emotional distress, false arrest, false imprisonment, malicious prosecution and abuse of process
are barred because they are intentional torts for which a municipality is immune under the
Pennsylvania Tort Claims Act. 42 Pa. Cons. Stat. § 8542. Plaintiff’s claims against the City for
negligence are also barred as none of the exceptions for certain negligent acts listed in 32 Pa.
Cons. Stat. § 8542(b) apply. Therefore, I will dismiss her tort claims against the City of
Philadelphia with prejudice.
Plaintiff’s state law tort claims against PAPP are barred by Eleventh Amendment
immunity. “[A] claim that state officials violated state law in carrying out their official
responsibilities is a claim against the State that is protected by the Eleventh Amendment.”
Pennhurst State Sch. & Hosp. v. Halderman, 465 U.S. 89, 121 (1984). I will therefore also
dismiss plaintiff’s state law claims against PAPP with prejudice.
With respect to the remaining moving defendants—Browne, Palmer and MHM—I will
address the substantive law regarding plaintiff’s claims under the Pennsylvania Constitution,
negligence, intentional infliction of emotional distress, and the arrest-related claims.
The Pennsylvania Constitution
Defendants move to dismiss plaintiff’s claims under Article I of the Pennsylvania
Constitution, §§ 1, 8, 9 and 26. No Pennsylvania statute establishes, and no Pennsylvania court
has recognized, a private cause of action for damages under the Pennsylvania Constitution.
Jones v. City of Phila., 890 A.2d 1188, 1208–15 (Pa. Cmwlth. Ct. 2006). As plaintiff seeks
damages, I will dismiss her claims under the Pennsylvania Constitution with prejudice.
Negligent Care and Negligent Infliction of Emotional Distress
Browne and Palmer
A suit against an officer in her personal capacity is barred under Pennsylvania’s Tort
Claims Act. 42 Pa. Cons. Stat. § 8541. Pennsylvania allows suits against officers for certain
willful conduct, but not for negligent conduct. Id. § 8850. I will therefore dismiss plaintiff’s
negligence claims against the officers with prejudice. 6
To the extent plaintiff brings any claims against Browne and Palmer in their official
capacities, these claims are barred by sovereign immunity. See Will v. Mich. Dep’t of State
Police, 491 U.S. 58, 71 (1989).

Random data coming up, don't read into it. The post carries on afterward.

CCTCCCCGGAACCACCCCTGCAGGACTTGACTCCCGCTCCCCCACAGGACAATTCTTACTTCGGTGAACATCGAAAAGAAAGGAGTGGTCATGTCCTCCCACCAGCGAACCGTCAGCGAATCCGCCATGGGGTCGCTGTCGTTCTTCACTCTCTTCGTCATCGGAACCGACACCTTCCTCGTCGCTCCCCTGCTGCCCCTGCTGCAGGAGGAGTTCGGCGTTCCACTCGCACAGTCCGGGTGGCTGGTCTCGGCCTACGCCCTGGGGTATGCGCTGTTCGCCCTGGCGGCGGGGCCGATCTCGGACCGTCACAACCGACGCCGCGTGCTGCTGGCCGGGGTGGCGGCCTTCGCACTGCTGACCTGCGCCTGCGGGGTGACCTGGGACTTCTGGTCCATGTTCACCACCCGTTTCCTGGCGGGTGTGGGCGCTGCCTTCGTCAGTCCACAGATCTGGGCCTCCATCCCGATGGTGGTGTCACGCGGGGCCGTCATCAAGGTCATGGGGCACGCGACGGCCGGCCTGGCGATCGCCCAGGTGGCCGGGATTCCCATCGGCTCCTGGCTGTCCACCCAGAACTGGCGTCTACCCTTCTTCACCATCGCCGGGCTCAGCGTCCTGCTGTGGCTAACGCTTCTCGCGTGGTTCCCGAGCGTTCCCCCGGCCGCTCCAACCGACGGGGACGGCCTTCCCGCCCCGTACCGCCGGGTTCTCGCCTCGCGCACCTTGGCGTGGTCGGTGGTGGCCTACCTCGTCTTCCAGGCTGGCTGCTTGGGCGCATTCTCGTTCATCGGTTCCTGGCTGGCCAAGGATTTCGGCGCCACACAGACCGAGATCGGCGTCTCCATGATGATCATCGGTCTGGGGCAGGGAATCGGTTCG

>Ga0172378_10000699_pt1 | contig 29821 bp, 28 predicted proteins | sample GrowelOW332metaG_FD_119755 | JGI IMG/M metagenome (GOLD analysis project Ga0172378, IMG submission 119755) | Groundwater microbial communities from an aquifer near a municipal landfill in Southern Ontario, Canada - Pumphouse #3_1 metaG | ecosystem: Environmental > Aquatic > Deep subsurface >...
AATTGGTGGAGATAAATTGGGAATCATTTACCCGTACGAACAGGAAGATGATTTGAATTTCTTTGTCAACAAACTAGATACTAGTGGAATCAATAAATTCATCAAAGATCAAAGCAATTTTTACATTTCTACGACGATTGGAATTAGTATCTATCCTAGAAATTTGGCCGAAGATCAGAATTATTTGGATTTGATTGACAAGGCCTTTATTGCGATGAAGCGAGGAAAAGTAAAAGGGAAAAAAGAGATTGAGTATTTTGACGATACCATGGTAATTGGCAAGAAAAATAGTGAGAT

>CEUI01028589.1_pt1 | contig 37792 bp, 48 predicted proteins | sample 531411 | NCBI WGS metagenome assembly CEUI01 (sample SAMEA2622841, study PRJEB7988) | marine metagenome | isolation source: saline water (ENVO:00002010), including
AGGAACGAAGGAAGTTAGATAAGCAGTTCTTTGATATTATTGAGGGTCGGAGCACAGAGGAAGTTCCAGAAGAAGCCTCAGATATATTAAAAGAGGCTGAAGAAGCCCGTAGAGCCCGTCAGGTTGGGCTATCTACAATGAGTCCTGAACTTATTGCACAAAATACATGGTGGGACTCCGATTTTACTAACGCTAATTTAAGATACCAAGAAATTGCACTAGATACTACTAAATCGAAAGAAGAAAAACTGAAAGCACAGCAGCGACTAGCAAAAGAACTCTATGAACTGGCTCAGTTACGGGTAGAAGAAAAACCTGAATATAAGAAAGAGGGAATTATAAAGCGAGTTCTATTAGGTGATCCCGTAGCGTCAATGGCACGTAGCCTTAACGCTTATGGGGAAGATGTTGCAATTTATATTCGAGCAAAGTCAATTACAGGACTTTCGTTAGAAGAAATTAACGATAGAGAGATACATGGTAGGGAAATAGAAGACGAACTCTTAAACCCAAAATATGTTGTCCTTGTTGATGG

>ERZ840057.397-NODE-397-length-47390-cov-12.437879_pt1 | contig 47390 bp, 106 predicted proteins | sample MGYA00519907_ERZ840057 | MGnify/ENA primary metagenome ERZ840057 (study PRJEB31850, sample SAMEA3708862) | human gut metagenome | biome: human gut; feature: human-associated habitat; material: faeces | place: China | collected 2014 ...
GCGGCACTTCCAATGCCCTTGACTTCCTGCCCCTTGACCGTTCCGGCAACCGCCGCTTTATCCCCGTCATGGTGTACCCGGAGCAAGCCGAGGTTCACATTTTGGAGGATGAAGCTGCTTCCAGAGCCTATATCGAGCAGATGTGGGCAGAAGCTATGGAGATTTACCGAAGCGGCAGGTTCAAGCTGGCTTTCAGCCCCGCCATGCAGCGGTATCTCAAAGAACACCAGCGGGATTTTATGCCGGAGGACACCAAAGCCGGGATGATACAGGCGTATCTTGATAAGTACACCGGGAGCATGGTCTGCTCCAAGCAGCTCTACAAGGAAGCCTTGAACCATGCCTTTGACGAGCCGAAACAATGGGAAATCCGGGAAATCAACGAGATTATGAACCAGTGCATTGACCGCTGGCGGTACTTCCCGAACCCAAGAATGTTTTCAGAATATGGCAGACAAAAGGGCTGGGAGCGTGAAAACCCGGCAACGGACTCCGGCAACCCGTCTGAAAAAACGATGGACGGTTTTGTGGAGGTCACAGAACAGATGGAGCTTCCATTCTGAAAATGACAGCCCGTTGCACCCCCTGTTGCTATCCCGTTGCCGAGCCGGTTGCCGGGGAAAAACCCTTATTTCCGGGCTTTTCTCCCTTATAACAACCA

I will also dismiss plaintiff’s claim against MHM for negligent infliction of emotional
distress, which she brings only on her own behalf. 7
Pennsylvania law provides that such a claim arises only when “(1) the defendant had a
contractual or fiduciary duty toward the plaintiff; (2) the plaintiff was subjected to a physical
impact; (3) the plaintiff was in a zone of danger and reasonably feared impending physical
injury; or (4) the plaintiff observed a tortious injury to a close relative.” Runner v. Bard, 108 F.
Supp. 3d 261, 272 (E.D. Pa. 2015). For the last of these circumstances—which is the only one
that could potentially apply in this case—a claimant must contemporaneously observe physical
injuries being inflicted on a close family member. Fanelle v. LoJack Corp., 79 F. Supp. 2d 558,
565 (E.D. Pa. 2000); see also Mazzagatti v. Everingham, 516 A.2d 672, 677 (Pa. 1986)
(requiring a plaintiff to show that the “shock resulted from a direct emotional impact upon
plaintiff from the sensory and contemporaneous observance of the accident, as contrasted with
learning of the accident from others after its occurrence.”)
The complaint in this case belies any showing that plaintiff contemporaneously observed
the physical injuries inflicted on Jones as a result of MHM’s actions. MHM was responsible for
providing medical care to Jones while he was incarcerated. Plaintiff did not observe his alleged
mistreatment and overdose. As such, plaintiff cannot plausibly contend that she
contemporaneously witnessed any physical or traumatic injury to her son for purposes of
maintaining a negligent infliction of emotional distress claim. I will dismiss this claim with
MHM does not move to dismiss plaintiff’s claim for medical malpractice. Plaintiff has
complied with the Pennsylvania rule requiring a certificate of merit for medical malpractice
claims. Pa. R. Civ. P. 1042.3; see Dkt. No. 7.
Intentional Infliction of Emotional Distress
Plaintiff brings claims on behalf of herself and Jones for intentional infliction of
emotional distress. But plaintiff has not alleged conduct of the kind necessary to state such a
claim. I will therefore dismiss these claims with leave to amend.
Under Pennsylvania law, a plaintiff bringing a claim for intentional infliction of